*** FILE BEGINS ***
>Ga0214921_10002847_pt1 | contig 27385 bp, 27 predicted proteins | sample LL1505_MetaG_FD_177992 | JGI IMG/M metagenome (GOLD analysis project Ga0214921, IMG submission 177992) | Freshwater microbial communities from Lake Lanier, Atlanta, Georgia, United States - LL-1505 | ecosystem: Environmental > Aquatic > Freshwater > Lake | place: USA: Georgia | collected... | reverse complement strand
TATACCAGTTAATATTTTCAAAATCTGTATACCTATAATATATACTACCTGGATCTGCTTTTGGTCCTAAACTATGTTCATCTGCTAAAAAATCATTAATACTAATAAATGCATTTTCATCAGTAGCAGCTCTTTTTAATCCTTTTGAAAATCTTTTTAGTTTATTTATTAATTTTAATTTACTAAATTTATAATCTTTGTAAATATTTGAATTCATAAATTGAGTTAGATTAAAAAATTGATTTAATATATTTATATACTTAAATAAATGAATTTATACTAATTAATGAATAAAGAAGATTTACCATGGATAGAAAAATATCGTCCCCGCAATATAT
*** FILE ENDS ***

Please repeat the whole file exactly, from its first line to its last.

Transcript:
>Ga0214921_10002847_pt1 | contig 27385 bp, 27 predicted proteins | sample LL1505_MetaG_FD_177992 | JGI IMG/M metagenome (GOLD analysis project Ga0214921, IMG submission 177992) | Freshwater microbial communities from Lake Lanier, Atlanta, Georgia, United States - LL-1505 | ecosystem: Environmental > Aquatic > Freshwater > Lake | place: USA: Georgia | collected... | reverse complement strand
TATACCAGTTAATATTTTCAAAATCTGTATACCTATAATATATACTACCTGGATCTGCTTTTGGTCCTAAACTATGTTCATCTGCTAAAAAATCATTAATACTAATAAATGCATTTTCATCAGTAGCAGCTCTTTTTAATCCTTTTGAAAATCTTTTTAGTTTATTTATTAATTTTAATTTACTAAATTTATAATCTTTGTAAATATTTGAATTCATAAATTGAGTTAGATTAAAAAATTGATTTAATATATTTATATACTTAAATAAATGAATTTATACTAATTAATGAATAAAGAAGATTTACCATGGATAGAAAAATATCGTCCCCGCAATATAT